At the opening of September Celebrations on the island of St. George’s Caye on Sunday, August 28, 2011, Dr. Jaime J. Awe, Director of the Institute of Archaeology at the Archaeology Museum & Research Centre in Belmopan, noted the historical significance of the island and its connection to extant Belizean families.
Of particular interest to Awe is Eve Broaster, a Mandingo woman who, he said, was a slave in Jamaica and freed after her transfer to Honduras’ Miskito Coast.
Awe said that it had been noted on her epitaph that she was endeared to those who knew her.
In Belize, Eve Broaster gave birth to a daughter Ariadne, who married a very influential person on the island.
Ariadne Broaster married a Scottish man, James Bartlett Hyde. This was the ancestor of a subsequently named James Bartlett Hyde (born on 17 May 1897), the grandfather of Amandala publisher, Evan X Hyde, said Awe.
The former J. B. Hyde, said Awe, was buried on St. George’s Caye; the latter was probably buried at Yarborough in Belize City.
“Our evidence overwhelmingly suggests that the first was buried at St. George’s Caye and not at Yarborough or Lord’s Ridge,” said Awe. “Here is why I say this: In a plan of the cemetery at St. George’s Caye, published by Rob Humes on 29 August 1872, James Bartlett’s grave is clearly identified as the second furthest north.”
Awe said that Hyde’s epitaph appeared with 18 others from St. George’s Caye in a 1907 book by John Purcell Usher, whose title (Inscriptions copied from the Tombstones in the No. 2 Cemetery at Yarborough 1877; and at the Lord Ridge Cemetery 1877-1905) may have confused the issue.
Hyde, who died at age 47, predeceased Ariadne’s mother, Eve, said Awe. Eve died onJuly 28, 1821 at the age of 65. (J.B. Hyde was about three years older than Eve.)
The Eve Broaster story was first shared by Amandala following the official ceremonies which saw St. George’s Caye declared a National Historical Landmark in 2009.
At that event, Dr. James Garber, professor in anthropology at the Texas State University, had claimed that the majority of Belizeans are related either by blood or by marriage to those buried beneath the surface of the old cemetery at St. George’s Caye. He noted that Eve Broaster retained her traditional spiritual rites and never converted to Christianity.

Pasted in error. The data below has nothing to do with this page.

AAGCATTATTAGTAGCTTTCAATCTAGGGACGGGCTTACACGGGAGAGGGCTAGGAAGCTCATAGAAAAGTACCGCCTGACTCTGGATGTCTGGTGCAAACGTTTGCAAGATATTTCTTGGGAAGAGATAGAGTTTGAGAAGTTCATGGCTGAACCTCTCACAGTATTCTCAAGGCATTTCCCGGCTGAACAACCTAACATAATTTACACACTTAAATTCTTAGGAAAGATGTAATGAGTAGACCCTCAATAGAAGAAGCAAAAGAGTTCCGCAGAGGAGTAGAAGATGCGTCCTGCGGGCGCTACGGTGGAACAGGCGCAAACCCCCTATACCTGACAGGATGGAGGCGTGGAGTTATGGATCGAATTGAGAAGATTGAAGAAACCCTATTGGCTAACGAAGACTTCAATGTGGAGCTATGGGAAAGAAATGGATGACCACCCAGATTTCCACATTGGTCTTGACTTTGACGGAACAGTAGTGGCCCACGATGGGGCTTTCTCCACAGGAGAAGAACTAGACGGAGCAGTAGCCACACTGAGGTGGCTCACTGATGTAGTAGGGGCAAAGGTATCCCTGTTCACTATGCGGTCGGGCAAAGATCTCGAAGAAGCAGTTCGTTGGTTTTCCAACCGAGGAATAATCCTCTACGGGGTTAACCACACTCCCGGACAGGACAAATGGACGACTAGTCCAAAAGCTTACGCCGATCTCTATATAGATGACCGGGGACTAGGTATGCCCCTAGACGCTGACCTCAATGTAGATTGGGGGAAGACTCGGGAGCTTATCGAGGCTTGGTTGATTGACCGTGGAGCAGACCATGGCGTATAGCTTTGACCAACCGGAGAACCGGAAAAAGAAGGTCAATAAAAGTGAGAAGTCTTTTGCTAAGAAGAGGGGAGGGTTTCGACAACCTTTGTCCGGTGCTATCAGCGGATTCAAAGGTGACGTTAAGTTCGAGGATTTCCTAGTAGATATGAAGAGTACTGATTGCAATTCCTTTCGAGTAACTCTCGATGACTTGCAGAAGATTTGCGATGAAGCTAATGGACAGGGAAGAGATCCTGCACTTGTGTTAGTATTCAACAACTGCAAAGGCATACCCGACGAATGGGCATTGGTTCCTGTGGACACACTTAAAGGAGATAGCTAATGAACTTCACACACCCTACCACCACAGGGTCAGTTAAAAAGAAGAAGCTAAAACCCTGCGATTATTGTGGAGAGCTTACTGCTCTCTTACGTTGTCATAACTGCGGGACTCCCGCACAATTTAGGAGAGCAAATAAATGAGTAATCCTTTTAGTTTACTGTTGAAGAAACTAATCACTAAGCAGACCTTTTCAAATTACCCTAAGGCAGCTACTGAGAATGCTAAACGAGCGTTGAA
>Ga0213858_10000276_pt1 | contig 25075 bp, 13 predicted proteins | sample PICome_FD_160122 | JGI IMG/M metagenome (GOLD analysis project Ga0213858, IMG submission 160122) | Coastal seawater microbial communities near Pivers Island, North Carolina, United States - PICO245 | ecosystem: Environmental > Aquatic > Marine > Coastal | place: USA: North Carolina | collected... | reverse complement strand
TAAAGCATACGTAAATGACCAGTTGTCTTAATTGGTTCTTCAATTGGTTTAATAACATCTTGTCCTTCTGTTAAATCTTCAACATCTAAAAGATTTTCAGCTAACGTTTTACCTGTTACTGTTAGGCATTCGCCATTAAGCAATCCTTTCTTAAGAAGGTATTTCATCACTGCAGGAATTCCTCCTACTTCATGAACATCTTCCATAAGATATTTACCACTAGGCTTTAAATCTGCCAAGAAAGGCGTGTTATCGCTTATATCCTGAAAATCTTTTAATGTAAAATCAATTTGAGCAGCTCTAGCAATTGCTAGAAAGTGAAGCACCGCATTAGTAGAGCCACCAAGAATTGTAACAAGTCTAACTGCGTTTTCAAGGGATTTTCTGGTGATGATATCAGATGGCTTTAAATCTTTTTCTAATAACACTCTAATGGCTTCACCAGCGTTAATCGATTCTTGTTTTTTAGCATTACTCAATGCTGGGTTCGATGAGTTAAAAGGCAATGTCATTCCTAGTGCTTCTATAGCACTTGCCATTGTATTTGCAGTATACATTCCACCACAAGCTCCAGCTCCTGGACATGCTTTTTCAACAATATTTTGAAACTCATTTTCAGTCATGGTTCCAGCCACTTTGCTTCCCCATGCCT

When Eve was buried, Ariadne commissioned her tombstone, said Dr. Awe.
Awe told our newspaper today that the information came to light following conversations with Diana Locke, which led to a family tree research. (Diana Locke is a likely descendant of Eunice Locke, said Awe.)
Dr. Awe said that there are 27 people on the official list of people buried at St. George’s Caye, and the old map indicates that there was a James Bartlett Hyde.
According to Awe, the Eve Broaster epitaph read as follows:
“Sacred to the memory of Eve Broaster a native of Mandigo, in Africa who departed this life 28th July, 1821. Aged 65 years. Whose inoffensive primeval conduct endeared her to all whom she was acquainted and as a tribute to departed worth this stone is erected to her memory by her disconsolate daughter Ariadne Broaster. This rude stone, what few superb marbles can, may truly boast [that] here lies an honest woman.”
The epitaph of her son-in-law, James Bartlett Hyde, read: ”To the memory of James Bartlet, Esquire native of Aberdeen. Many years inhabitant of this settlement who, after having faithfully discharged the duties of the several offices to which he was chosen, and employed with unremitting assiduity his superior talents to promote the welfare of the community. Departed this life on the 24th day January, 1800, in the 47th year of his age.”
Dr. Awe said that after 1888, very, very few burials occurred on St. George’s Caye.
Awe, one of the panelists for the upcoming 1st Annual Writers, Artists, Musicians and Intellectuals (WAMI) Conference, said that he plans to share the family tree at milestone event, slated for Friday, September 9, 2011, at the Holy Redeemer Parish Hall in Belize City.